The way the Octavia Sport finds its way through corners, almost telepathically, will have you thinking you've got more grunt than the 110TSI's outputs suggest - that comes down to the refinement at speed, where the torque of the small engine keeps momentum as the dual-clutch auto shifts clinically between gears. There are no paddle-shifters, but there's a manual mode to flick up or down on the shifter, and there are a few drive modes to choose from, each adjusting the throttle response and gearing. Sport was great, but Normal was where I spent most of my time.
In Normal mode there's a bit of stuttering at lower speeds when you're on and off the throttle, but it isn't as much of a deal-breaker as it might have been with earlier iterations of dual-clutch autos. Just make sure that if you're considering the Octavia (or any new car, for that matter!), that you test drive the car extensively, and try to put it through your regular day-to-day routine.
As with many examples of cars built on the Volkswagen MQB modular architecture, there is some road noise - especially on coarse-chip surfaces. I didn't find it hard to live with - I just turned up the volume on the sound system.
Over a week of commuting, driving in and around Sydney and more than a few hours on the city's motorways, I came away convinced that if I couldn't stretch to the RS, I'd be pretty happy in the Sport model.
Need more? Want a quicker 0-100 acceleration time, more speed, and better performance figures, and independent rear suspension? You really ought to read my review of the RS245 wagon.
The Impreza 2.0i-S's rivals are front-wheel drive cars. The Impreza is all-wheel drive. I feel like I could just leave that there and not have to write anything else, but I'll go on. See, even people who never think the journey is more important than the destination will like the way the Impreza drives.
They won't have any idea that regardless of the speed, or corner, or the muddy water that's streaming down the hill and across the road, that the Impreza's all-wheel drive system is constantly 'feeling' and anticipating any loss of traction and diverting drive away from a wheel that might slip and to another that will help keep everything under control. To them the Impreza will just feel really stable and easy to drive.
Along with being dynamic the Impreza 2.0i-S is also comfortable. The combination of the softness and with good handling is thanks to nicely turned suspension set up and a good choice of tyre (Yokohama 225/40R18 front and rear), while the planted feeling is helped by the boxer engine creating a lower centre of mass.
The continuously variable transmission is the only part of this excellent team letting things down slightly with acceleration being a little lacklustre. A regular automatic or manual gearbox would make the Impreza superb to drive.
The 2020 update added Subaru's SI-Drive modes. The S mode is for a sporty driving setting which favours better acceleration and responsiveness from the engine, while the I is an intelligent setting that's better for fuel economy.
All Skoda Octavia models currently on sale are still covered by the car's 2016 five-star ANCAP crash test safety rating.
Safety features across all models include a reversing camera and rear parking sensors (with a visual park assist display), auto emergency braking (AEB), multi-collision brake, tyre pressure monitoring, fatigue detection and adaptive cruise control.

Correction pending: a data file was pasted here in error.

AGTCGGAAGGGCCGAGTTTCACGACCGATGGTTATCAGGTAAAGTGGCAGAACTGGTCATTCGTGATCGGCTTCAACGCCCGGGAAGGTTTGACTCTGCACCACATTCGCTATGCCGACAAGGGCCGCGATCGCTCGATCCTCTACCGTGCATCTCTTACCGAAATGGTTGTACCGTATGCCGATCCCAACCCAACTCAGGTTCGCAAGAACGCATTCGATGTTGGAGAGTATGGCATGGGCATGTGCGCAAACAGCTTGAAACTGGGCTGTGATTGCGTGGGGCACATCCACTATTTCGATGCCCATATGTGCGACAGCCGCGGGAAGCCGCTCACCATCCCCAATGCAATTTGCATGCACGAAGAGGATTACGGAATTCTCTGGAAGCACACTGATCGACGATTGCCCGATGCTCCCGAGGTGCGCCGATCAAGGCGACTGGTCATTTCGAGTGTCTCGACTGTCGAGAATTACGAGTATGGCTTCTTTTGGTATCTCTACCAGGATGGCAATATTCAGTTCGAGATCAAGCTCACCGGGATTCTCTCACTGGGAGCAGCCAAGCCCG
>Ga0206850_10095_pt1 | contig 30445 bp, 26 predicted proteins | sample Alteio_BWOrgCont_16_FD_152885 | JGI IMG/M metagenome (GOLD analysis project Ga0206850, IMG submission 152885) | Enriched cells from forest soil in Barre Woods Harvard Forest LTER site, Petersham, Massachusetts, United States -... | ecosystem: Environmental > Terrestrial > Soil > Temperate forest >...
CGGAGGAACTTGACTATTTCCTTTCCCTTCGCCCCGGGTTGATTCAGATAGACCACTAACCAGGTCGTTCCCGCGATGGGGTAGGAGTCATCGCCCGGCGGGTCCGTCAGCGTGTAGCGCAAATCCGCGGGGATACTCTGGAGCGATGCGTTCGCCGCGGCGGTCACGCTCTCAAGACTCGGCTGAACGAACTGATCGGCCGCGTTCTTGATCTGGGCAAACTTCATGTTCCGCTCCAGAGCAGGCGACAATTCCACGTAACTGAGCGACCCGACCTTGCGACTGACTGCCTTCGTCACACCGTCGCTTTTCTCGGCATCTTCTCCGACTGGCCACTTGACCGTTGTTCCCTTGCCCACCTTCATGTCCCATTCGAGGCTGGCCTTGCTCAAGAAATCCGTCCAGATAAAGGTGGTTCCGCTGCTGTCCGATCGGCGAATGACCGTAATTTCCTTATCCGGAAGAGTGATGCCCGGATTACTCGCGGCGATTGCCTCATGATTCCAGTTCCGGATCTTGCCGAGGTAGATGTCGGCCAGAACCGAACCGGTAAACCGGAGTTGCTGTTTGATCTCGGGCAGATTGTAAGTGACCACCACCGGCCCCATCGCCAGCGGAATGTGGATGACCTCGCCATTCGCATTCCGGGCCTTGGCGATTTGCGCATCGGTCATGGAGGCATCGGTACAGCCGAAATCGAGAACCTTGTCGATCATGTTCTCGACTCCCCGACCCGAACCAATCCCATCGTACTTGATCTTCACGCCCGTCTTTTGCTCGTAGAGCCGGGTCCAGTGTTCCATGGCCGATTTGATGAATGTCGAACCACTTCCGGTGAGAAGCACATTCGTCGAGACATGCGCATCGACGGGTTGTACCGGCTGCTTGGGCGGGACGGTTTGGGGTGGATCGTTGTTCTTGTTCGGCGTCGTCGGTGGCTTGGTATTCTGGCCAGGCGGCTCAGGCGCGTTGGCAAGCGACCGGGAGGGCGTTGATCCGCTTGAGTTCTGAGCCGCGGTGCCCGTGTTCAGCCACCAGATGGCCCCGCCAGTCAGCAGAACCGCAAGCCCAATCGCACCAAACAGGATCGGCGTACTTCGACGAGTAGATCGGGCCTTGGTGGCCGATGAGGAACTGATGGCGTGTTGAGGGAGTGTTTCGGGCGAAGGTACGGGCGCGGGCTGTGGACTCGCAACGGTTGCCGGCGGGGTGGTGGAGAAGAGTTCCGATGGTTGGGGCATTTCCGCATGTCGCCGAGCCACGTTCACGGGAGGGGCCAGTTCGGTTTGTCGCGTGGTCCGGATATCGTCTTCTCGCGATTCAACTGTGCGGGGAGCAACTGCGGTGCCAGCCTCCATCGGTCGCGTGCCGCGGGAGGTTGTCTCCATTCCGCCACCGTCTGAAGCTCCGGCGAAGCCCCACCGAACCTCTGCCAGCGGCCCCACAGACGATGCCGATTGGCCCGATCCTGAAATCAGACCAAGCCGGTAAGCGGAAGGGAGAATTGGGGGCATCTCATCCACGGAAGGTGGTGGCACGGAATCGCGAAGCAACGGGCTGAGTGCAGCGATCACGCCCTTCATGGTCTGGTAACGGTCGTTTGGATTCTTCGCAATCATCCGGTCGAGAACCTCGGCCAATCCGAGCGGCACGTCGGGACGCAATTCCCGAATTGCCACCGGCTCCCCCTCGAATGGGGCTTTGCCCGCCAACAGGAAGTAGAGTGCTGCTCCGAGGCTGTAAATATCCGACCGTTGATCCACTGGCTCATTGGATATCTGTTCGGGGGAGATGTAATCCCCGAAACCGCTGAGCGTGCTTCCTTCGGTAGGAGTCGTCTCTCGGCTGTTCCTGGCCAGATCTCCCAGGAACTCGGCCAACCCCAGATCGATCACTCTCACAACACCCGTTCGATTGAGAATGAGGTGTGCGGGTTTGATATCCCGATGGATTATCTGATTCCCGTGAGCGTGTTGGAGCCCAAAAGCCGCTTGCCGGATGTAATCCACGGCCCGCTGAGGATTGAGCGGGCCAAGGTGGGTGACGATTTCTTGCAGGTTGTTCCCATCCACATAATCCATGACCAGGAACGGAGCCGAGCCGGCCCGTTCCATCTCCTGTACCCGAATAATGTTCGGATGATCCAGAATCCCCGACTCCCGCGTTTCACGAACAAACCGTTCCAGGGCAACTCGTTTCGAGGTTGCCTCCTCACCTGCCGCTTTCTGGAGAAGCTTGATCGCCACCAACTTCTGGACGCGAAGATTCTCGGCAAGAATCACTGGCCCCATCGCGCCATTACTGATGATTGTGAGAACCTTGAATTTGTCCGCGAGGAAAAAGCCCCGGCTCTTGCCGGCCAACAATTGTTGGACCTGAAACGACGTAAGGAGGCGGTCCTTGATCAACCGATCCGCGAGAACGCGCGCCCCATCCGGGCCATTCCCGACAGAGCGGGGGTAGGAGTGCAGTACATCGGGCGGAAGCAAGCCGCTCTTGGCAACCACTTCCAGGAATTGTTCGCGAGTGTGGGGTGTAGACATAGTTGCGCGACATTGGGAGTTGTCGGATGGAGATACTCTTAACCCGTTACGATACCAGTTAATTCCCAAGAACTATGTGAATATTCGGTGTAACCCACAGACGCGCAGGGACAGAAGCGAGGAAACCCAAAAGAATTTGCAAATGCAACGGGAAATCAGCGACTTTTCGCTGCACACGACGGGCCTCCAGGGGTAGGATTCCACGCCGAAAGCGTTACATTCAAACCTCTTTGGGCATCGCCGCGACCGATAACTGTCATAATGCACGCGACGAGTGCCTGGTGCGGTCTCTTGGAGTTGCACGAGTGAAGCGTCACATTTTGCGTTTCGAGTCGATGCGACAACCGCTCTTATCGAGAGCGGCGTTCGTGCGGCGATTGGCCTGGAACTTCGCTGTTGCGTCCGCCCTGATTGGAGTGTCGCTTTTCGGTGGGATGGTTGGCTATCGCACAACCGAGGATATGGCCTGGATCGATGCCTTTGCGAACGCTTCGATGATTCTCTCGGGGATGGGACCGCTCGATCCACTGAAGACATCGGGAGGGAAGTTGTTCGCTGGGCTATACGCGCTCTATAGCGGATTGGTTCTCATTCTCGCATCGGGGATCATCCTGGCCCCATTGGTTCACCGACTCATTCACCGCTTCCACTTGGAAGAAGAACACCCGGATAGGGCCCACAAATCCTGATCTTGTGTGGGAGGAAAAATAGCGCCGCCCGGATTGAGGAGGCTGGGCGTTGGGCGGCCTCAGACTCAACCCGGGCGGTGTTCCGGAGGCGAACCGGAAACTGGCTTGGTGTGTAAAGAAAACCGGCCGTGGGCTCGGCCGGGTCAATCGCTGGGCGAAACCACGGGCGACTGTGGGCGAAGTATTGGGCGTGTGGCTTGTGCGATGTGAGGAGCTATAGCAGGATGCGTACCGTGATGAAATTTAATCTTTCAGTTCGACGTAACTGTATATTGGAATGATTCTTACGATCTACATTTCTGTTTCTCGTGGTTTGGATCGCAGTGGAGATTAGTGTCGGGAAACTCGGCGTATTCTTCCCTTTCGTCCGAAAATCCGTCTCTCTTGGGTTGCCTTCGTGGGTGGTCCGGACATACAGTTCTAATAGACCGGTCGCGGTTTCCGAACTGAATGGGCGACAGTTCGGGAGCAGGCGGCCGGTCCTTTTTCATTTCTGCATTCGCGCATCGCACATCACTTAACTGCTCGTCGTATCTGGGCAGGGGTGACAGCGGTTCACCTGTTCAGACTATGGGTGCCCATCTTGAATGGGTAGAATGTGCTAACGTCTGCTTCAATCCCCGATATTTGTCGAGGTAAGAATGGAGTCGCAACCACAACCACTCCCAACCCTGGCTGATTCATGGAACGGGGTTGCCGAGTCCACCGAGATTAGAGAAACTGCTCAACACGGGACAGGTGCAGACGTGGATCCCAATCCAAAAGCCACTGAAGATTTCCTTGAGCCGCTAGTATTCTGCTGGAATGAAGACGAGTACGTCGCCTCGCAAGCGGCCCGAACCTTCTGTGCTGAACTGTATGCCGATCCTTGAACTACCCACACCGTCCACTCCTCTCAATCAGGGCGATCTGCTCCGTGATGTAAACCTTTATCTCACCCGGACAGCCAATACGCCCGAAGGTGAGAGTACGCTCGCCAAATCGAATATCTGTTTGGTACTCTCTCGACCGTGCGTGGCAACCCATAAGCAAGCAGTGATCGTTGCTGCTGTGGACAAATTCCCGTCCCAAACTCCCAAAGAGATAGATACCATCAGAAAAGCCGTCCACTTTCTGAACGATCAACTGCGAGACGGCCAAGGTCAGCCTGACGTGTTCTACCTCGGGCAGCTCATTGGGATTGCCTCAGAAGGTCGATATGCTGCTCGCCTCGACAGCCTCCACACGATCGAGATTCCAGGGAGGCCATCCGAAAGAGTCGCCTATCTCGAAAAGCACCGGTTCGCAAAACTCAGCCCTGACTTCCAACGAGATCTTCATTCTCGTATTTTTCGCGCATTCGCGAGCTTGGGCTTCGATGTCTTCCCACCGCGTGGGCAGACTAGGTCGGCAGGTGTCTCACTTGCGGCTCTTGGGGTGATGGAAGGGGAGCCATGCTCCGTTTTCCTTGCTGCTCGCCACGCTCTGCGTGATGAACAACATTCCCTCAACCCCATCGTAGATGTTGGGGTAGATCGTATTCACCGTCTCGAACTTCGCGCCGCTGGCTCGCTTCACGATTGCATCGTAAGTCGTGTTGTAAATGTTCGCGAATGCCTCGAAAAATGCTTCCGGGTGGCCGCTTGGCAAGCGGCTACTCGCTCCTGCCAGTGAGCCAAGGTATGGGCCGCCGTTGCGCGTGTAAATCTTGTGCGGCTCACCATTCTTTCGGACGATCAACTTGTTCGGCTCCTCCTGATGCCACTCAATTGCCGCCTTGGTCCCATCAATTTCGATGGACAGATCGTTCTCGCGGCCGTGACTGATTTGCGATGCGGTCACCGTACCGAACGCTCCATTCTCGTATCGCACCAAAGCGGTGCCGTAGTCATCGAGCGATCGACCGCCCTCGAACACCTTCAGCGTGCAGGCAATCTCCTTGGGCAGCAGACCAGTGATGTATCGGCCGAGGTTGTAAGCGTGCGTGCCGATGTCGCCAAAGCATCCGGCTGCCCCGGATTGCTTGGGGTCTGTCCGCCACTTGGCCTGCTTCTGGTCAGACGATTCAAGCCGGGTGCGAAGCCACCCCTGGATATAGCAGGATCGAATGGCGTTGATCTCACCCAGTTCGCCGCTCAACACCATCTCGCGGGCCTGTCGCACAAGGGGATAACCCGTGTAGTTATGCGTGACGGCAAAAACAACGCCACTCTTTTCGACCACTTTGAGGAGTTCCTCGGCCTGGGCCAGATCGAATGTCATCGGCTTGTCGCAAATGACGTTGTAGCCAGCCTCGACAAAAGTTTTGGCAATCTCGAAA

Of course, every model in the range comes with outboard ISOFIX child-seat anchor points in the back seats, and there are three top-tether attachment points, too.
Airbags for the Octavia are seven for the regular model (dual front, front side, driver's knee and full-length curtain) and nine for RS models (added rear-side protection). The extra airbags can be added to entry-grade models as part of the Luxury Pack, which will also bring lane keeping assist and blind-spot monitoring.
The Impreza scored the maximum five-star ANCAP rating when it was tested in 2016 and back then not many small cars had the same level of advanced safety equipment. The world has changed, and the rivals are now far better equipped than they were, but the 2.0i-S's standard safety features are still impressive.
The 2.0i-S comes with AEB (forward and reverse), blind spot warning, lane departure warning, lane change and lane keeping assistance, rear cross-traffic alert and adaptive cruise control. There's also lane sway alert, lead vehicle start and brake light recognition. The 2020 update saw side-view and front-view monitors joining the regular reversing camera. There are rear parking sensors but not front ones – personally, I'd rather a 'beep' than a camera picture, especially when it's dark.
For child seats you'll find three top tether anchor points and two ISOFIX mounts across the rear row.
Under the boot floor is a space saver spare wheel.
The Skoda vehicle range is covered by a five-year/unlimited kilometre warranty plan, which is better than its parent company VW offers in Australia, and matches the likes of Mazda, which only recently upped its warranty plan. There's no extended warranty option, though.
The Czech brand allows customers to pre-pay their service costs by choosing one of its 'Service Packs, the cost of which can be bundled into finance or outright purchase price. The plans are three years/45,000km ($1150 no matter the model) or five years/75,000km ($2250 for non-RS models; $2700 for RS models).
The other option for customers is to pay for their maintenance as they go using capped price servicing for up to six years/90,000km. The average service cost for a standard Octavia is $416.50 and $453 for RS models, but that's before additional consumables like brake fluid. Also worth noting that the alarm system needs to be replaced every six years, at a cost of $411 - that might need to be considered in your resale value estimates.
If you're concerned about common faults, problems or issues you may encounter check out our Skoda Octavia problems page. The value of a page like this is that it goes beyond standard features to give you a gauge of the reliability rating for the vehicle.
The Subaru Impreza 2.0i-S is covered by a five-year/unlimited kilometre warranty. There's also a five-year/62,500km capped price servicing program. Servicing is recommended at 12 month/12,500km intervals with the first capped at $350.25, the second at $588.31, the third at $354.83, the fourth at $784.77, and the fifth at $354.86 for a total of $2433.02 over the five years.